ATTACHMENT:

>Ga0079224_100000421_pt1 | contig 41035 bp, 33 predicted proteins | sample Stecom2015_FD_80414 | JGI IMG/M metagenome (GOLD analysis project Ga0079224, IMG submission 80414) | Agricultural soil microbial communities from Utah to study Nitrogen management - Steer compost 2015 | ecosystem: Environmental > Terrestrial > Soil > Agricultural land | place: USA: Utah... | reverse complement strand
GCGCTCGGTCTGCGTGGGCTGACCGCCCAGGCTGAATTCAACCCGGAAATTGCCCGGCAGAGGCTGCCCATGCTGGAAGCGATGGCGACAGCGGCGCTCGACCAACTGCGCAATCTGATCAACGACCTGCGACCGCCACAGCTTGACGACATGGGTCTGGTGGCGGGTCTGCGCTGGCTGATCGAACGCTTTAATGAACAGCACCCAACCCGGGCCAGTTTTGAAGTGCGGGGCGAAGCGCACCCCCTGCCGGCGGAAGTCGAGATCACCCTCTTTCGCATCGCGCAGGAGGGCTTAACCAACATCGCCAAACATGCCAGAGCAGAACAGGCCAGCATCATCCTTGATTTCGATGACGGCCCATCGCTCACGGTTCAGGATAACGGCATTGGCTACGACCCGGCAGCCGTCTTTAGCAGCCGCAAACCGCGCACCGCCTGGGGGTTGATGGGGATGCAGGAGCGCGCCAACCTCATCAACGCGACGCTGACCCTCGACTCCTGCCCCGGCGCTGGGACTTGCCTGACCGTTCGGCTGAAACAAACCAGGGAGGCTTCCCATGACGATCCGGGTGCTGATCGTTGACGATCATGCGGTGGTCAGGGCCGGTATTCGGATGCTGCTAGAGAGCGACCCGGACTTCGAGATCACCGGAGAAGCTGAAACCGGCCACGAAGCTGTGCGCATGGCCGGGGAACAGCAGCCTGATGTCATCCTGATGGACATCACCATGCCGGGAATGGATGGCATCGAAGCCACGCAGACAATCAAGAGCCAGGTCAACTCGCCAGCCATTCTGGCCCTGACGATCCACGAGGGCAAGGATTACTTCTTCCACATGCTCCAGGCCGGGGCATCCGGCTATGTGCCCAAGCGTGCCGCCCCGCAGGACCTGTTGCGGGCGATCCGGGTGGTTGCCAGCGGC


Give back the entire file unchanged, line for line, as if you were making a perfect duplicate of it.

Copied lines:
>Ga0079224_100000421_pt1 | contig 41035 bp, 33 predicted proteins | sample Stecom2015_FD_80414 | JGI IMG/M metagenome (GOLD analysis project Ga0079224, IMG submission 80414) | Agricultural soil microbial communities from Utah to study Nitrogen management - Steer compost 2015 | ecosystem: Environmental > Terrestrial > Soil > Agricultural land | place: USA: Utah... | reverse complement strand
GCGCTCGGTCTGCGTGGGCTGACCGCCCAGGCTGAATTCAACCCGGAAATTGCCCGGCAGAGGCTGCCCATGCTGGAAGCGATGGCGACAGCGGCGCTCGACCAACTGCGCAATCTGATCAACGACCTGCGACCGCCACAGCTTGACGACATGGGTCTGGTGGCGGGTCTGCGCTGGCTGATCGAACGCTTTAATGAACAGCACCCAACCCGGGCCAGTTTTGAAGTGCGGGGCGAAGCGCACCCCCTGCCGGCGGAAGTCGAGATCACCCTCTTTCGCATCGCGCAGGAGGGCTTAACCAACATCGCCAAACATGCCAGAGCAGAACAGGCCAGCATCATCCTTGATTTCGATGACGGCCCATCGCTCACGGTTCAGGATAACGGCATTGGCTACGACCCGGCAGCCGTCTTTAGCAGCCGCAAACCGCGCACCGCCTGGGGGTTGATGGGGATGCAGGAGCGCGCCAACCTCATCAACGCGACGCTGACCCTCGACTCCTGCCCCGGCGCTGGGACTTGCCTGACCGTTCGGCTGAAACAAACCAGGGAGGCTTCCCATGACGATCCGGGTGCTGATCGTTGACGATCATGCGGTGGTCAGGGCCGGTATTCGGATGCTGCTAGAGAGCGACCCGGACTTCGAGATCACCGGAGAAGCTGAAACCGGCCACGAAGCTGTGCGCATGGCCGGGGAACAGCAGCCTGATGTCATCCTGATGGACATCACCATGCCGGGAATGGATGGCATCGAAGCCACGCAGACAATCAAGAGCCAGGTCAACTCGCCAGCCATTCTGGCCCTGACGATCCACGAGGGCAAGGATTACTTCTTCCACATGCTCCAGGCCGGGGCATCCGGCTATGTGCCCAAGCGTGCCGCCCCGCAGGACCTGTTGCGGGCGATCCGGGTGGTTGCCAGCGGC